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While Pope Benedict is engaged in the quiet pursuit of literary composition at his summer residence at Castel Gandolfo, Rome is roiled in yet another priestly sex scandal.
The Holy Father has been occupied with enlarging his study of the life of Jesus and preparing addresses to be delivered during his trip to England to beatify John Henry Newman. The popular Italian magazine Panorama has been busy following priests through the gay bars of Rome and chronicling their double lives: priest by day, homosexual reveler by night.
Panorama is part of the media empire of Prime Minister Silvio Berlusconi, whose own private life does not accord with the Church’s moral teachings. Cardinal Agostino Vallini, the vicar of Rome, has accused Panorama of trying to embarrass and discredit the Church. The magazine’s editor, Giorgio Mule, defends the expose as solid investigative journalism undertaken in a responsible manner.
Whatever the motives of Panorama, Cardinal Vallini has a serious problem. He has not reportedly disputed the facts presented in the article and has instead called on every homosexual priest leading a double life to quit the priesthood.
“Coherence demands they should come out into the open,” he said, according to LifeSiteNews.com. “They should never have become priests.”
But does anyone, including his Eminence, imagine that coherence and conscience are compelling motives for homosexual priests to quit their dissemblance and forfeit their positions?
Obviously such men are either cynical opportunists or self-deceiving sophists. Perhaps a bit of both. It is disturbing that they should have become priests. It is even more disturbing that active means for identifying them and removing them from the priesthood have not been initiated by Vallini, nor by other prelates, to my knowledge.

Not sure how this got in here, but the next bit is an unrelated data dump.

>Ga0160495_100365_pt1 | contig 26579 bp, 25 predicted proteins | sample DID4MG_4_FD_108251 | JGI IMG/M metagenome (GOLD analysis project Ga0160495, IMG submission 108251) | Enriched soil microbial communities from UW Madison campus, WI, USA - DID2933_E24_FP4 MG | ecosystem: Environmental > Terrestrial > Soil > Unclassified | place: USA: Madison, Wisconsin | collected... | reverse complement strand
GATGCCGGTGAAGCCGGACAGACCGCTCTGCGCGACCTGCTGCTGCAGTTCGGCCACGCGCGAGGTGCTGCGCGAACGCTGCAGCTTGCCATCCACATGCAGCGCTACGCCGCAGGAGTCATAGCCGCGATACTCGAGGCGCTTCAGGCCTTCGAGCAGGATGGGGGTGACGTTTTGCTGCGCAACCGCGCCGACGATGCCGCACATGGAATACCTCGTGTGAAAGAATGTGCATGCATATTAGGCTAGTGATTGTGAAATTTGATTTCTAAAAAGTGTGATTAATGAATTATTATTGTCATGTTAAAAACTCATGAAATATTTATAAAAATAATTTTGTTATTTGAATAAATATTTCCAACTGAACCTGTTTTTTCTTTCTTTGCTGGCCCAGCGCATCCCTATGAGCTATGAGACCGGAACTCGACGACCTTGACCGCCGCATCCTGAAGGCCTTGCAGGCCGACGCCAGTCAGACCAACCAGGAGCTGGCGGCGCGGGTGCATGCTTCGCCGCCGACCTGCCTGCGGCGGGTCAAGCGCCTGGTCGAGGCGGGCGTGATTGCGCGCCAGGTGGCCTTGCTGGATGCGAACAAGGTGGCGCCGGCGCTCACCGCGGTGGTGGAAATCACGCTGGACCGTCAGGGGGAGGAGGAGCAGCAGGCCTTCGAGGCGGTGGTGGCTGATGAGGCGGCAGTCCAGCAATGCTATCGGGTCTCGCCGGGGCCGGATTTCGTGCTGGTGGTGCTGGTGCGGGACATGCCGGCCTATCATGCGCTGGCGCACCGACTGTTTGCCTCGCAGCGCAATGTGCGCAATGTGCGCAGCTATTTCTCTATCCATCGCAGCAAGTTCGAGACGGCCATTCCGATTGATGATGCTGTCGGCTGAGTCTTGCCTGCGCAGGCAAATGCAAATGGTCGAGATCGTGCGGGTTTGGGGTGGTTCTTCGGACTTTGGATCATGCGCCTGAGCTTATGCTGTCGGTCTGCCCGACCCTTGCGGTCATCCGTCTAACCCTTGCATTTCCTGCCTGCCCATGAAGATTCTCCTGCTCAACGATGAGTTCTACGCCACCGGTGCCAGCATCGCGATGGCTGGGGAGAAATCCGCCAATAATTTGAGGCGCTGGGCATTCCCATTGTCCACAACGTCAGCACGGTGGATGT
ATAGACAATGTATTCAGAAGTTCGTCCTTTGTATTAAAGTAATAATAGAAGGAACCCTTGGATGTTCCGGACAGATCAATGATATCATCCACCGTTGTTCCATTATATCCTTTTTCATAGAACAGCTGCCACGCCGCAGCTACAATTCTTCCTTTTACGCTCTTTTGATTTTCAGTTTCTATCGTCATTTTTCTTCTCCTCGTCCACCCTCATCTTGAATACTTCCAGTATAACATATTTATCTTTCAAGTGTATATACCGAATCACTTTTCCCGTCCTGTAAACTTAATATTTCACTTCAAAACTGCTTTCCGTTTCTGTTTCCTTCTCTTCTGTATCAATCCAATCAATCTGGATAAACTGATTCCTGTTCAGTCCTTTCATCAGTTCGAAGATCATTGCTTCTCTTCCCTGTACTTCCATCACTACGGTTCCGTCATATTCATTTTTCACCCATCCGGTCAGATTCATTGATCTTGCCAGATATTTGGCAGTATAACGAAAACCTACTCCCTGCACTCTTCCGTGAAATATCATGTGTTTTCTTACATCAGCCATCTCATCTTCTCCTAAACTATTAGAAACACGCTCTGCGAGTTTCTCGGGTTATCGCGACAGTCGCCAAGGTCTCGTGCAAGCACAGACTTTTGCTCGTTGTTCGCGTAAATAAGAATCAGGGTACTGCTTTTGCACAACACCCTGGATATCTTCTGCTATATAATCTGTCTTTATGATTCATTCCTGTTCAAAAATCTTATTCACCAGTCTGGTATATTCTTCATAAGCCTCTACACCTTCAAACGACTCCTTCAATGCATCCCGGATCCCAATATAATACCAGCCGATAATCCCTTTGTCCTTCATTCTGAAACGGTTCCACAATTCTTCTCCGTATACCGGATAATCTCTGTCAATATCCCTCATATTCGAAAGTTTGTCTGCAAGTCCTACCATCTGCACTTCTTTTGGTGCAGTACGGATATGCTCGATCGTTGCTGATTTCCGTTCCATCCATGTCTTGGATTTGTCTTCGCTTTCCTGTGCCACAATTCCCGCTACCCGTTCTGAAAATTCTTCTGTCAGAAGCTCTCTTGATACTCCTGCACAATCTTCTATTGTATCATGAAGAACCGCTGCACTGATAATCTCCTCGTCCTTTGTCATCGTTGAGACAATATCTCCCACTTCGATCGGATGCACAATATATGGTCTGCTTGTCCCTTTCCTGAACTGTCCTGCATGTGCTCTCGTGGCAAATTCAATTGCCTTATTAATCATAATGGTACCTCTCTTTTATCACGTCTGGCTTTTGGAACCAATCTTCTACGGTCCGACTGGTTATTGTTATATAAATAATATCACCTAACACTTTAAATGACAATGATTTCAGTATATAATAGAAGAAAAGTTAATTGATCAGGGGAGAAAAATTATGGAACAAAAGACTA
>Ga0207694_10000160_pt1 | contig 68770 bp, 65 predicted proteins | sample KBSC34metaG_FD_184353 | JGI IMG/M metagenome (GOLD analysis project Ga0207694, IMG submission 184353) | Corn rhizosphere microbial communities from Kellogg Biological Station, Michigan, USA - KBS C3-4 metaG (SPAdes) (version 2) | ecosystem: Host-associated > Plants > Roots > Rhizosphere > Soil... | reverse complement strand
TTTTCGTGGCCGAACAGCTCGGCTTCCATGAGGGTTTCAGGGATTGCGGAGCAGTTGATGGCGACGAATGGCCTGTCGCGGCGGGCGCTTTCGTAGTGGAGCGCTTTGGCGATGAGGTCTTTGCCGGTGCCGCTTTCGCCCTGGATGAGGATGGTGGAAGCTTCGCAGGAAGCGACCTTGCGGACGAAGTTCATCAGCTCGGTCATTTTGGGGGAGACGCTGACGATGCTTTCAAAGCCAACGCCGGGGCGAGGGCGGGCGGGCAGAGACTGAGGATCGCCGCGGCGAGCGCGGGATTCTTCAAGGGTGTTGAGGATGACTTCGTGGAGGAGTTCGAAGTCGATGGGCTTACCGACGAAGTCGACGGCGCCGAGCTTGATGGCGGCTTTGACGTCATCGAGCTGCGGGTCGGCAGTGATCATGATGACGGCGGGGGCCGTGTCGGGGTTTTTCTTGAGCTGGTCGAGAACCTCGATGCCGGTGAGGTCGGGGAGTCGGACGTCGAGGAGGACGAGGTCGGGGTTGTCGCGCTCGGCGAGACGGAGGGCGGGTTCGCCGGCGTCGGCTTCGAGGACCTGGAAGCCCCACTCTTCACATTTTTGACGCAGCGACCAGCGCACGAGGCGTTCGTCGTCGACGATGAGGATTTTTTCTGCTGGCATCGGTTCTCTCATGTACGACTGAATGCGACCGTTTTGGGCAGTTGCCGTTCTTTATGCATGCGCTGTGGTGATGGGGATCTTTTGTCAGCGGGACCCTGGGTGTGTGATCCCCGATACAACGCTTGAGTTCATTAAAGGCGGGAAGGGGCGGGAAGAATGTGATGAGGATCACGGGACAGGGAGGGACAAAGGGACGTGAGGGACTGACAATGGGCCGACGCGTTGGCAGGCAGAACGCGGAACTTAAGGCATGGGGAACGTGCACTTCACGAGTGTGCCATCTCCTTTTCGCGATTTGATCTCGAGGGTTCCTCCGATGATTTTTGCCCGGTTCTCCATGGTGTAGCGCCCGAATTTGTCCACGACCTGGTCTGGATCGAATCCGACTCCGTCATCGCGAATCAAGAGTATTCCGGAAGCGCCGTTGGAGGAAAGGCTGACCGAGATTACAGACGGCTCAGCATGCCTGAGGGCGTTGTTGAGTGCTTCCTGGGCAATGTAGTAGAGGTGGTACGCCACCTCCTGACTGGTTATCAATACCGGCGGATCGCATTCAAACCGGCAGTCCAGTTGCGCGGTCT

If genuine reform of the clergy is to take place, it would be edifying, even inspiring of emulation, were it to begin in Rome. Yet, so far as is evident, the Panorama expose has evoked from Rome’s vicar only ad hominem attacks on the publisher and rhetorical bluster.
Why so ineffectual a response? Carlo, one of the priests whose double life was detailed in the magazine, told the reporter that about 98 percent of the priests he knows are homosexual. Of course, such an estimate is no more than anecdotal and comes from a prejudiced and suspect source. Still, even discounting Carlo’s estimate as exaggerated and based on the sort of priests he, as an active homosexual, is likely to know, the statement is unsettling when taken in conjunction with numerous other reports of a homosexual subculture that begins in seminaries and reaches into chancery offices.
Would a house-cleaning of homosexual priests decimate the already dwindling clergy? Who among the members of the hierarchy would have the courage to initiate it? How many bishops and heads of religious orders would cooperate?
Honest answers to the above questions demonstrate why the Pope described the situation in the Church as “horrifying.” The Holy Father made his famous remark on May 11 in response to a reporter’s question about the continuing relevance of the prophecy of the Third Secret of Fatima.
Pope Benedict said that in the Third Secret, the sufferings of the Pope and the Church are “announced.” He said that these sufferings, in particular the clerical sexual abuse scandal, are predicted in the Third Secret.
Who “announced” these sufferings? Our Lady of Fatima. How has the Holy Father come to know of these “announced” words? Certainly not in the Vatican’s published vision of the Third Secret. They are contained in what is now being acknowledged by the Italian media as “the attachment” to the Third Secret. This attachment is nothing other than the undisclosed words of Our Lady, written down by Sister Lucy and sent to the Pope as an explanation of the vision and the rest of the Third Secret.
The Holy Father is engaged in what Antonio Socci, author of The Fourth Secret of Fatima, has described as a great “truth-telling” about the Third Secret. This includes acknowledging that the clerical sex-abuse crisis is part of the passion the Church is suffering for the sins of Her members. It has so far not included a frank disclosure of “the attachment.”
This passion will only end when Our Lady’s commands are obeyed. Let us pray very much for the Holy Father. He is surrounded by enemies, within and without the Church. He needs Heaven’s help and our loyalty as perhaps no other Pope in the history of the Church.